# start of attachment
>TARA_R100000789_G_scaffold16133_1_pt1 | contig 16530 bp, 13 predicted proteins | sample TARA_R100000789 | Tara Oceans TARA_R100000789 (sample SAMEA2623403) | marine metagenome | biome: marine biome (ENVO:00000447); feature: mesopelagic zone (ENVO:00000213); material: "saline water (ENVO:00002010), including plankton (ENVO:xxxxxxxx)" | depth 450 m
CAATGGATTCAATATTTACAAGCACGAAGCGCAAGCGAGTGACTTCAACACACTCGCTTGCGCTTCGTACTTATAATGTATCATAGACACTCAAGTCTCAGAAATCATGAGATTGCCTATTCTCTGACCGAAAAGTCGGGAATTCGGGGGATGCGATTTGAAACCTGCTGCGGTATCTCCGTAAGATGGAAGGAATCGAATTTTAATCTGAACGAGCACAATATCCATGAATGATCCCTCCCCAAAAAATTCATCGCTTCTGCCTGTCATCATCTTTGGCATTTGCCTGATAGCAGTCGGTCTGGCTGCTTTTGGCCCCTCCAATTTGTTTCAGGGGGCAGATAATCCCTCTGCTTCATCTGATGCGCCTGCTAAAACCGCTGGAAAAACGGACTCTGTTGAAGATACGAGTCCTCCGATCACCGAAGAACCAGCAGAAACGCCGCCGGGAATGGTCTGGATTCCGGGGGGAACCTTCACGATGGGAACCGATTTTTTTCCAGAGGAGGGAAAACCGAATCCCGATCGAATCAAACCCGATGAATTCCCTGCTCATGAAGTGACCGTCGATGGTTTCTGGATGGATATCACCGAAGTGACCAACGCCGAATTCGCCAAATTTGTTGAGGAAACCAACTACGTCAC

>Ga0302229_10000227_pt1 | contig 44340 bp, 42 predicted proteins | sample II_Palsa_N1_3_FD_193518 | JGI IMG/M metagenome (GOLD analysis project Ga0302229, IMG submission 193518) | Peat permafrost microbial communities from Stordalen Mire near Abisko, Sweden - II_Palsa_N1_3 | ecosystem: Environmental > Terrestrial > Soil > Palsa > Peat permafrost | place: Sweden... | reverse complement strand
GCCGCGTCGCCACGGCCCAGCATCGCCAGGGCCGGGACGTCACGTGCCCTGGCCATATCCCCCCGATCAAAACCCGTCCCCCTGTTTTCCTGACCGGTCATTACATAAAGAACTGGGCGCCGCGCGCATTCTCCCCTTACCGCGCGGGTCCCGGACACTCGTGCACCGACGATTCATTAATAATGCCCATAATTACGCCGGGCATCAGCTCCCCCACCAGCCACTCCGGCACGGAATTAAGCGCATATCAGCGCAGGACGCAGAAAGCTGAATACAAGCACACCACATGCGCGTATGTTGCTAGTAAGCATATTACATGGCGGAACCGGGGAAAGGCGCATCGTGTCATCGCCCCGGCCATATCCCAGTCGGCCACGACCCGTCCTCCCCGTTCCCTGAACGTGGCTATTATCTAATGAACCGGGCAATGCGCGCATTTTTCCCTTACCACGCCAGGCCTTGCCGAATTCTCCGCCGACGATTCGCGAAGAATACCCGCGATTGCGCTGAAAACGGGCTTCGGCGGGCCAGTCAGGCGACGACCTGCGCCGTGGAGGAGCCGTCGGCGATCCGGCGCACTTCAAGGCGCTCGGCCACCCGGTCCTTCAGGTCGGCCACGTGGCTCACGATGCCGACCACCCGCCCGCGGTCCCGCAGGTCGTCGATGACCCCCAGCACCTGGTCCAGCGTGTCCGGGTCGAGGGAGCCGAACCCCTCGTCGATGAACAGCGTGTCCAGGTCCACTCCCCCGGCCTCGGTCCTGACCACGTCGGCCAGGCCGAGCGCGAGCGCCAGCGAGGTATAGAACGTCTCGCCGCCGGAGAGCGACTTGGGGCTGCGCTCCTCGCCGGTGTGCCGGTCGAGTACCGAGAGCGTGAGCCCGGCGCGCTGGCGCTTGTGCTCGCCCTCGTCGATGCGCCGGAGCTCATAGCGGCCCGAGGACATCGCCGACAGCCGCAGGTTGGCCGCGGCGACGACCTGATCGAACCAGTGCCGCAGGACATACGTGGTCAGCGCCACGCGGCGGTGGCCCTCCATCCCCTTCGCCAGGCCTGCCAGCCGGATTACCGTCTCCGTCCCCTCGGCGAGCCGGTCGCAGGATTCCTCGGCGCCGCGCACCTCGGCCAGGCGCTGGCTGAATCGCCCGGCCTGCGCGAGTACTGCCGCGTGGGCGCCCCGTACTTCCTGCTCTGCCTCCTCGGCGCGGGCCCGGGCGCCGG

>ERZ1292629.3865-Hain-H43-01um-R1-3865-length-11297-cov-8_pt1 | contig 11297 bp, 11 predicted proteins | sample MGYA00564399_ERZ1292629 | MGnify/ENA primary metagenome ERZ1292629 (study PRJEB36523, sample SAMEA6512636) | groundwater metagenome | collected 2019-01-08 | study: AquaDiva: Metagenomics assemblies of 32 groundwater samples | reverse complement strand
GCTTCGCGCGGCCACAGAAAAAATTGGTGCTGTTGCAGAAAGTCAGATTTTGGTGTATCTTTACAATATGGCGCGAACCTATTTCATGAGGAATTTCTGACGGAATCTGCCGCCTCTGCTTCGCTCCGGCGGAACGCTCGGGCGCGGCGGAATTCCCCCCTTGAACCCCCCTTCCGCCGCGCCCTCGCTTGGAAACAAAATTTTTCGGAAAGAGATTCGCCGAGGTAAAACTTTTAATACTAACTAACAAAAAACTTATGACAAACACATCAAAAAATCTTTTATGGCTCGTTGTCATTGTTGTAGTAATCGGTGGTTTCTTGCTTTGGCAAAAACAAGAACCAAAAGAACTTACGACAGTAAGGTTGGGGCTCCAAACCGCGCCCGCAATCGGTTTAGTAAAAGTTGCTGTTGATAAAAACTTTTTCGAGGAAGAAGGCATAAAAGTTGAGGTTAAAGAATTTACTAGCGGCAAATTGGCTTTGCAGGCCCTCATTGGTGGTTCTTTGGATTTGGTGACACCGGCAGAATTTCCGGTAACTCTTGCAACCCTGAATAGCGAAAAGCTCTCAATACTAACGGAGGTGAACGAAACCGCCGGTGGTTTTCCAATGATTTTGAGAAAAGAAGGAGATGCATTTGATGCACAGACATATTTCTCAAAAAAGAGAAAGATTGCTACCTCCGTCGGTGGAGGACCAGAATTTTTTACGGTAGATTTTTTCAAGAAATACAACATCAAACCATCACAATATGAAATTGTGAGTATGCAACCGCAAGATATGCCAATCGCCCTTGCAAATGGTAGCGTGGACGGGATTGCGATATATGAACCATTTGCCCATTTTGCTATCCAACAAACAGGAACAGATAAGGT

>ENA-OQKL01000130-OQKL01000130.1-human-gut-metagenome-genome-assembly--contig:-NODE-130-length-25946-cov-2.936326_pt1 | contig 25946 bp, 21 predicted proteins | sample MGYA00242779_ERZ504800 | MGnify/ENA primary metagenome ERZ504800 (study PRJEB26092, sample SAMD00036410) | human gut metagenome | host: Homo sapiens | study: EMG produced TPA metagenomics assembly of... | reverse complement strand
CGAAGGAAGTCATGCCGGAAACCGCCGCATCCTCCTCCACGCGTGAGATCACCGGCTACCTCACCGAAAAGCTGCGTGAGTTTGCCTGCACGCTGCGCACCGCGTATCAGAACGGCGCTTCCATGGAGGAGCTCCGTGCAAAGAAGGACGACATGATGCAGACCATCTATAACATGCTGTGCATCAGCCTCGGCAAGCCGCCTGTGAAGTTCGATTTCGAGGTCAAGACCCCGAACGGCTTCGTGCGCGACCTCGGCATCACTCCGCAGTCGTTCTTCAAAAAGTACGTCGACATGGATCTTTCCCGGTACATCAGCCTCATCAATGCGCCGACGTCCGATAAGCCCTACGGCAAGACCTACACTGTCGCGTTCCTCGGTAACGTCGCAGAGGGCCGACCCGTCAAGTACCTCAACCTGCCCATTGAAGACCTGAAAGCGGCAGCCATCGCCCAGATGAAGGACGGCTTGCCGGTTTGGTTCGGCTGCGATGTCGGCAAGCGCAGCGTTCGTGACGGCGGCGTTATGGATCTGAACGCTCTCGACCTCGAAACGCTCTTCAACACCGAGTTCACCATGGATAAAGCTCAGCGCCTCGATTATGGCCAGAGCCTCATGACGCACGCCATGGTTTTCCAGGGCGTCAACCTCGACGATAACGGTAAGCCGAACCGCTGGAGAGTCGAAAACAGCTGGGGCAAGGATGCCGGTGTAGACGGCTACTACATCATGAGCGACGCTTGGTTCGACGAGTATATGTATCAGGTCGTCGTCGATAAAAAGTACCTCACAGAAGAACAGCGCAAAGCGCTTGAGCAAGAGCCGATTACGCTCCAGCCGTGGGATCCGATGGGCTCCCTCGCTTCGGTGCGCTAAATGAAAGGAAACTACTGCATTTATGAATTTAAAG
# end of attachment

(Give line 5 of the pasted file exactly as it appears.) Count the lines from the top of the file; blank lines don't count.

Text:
>ERZ1292629.3865-Hain-H43-01um-R1-3865-length-11297-cov-8_pt1 | contig 11297 bp, 11 predicted proteins | sample MGYA00564399_ERZ1292629 | MGnify/ENA primary metagenome ERZ1292629 (study PRJEB36523, sample SAMEA6512636) | groundwater metagenome | collected 2019-01-08 | study: AquaDiva: Metagenomics assemblies of 32 groundwater samples | reverse complement strand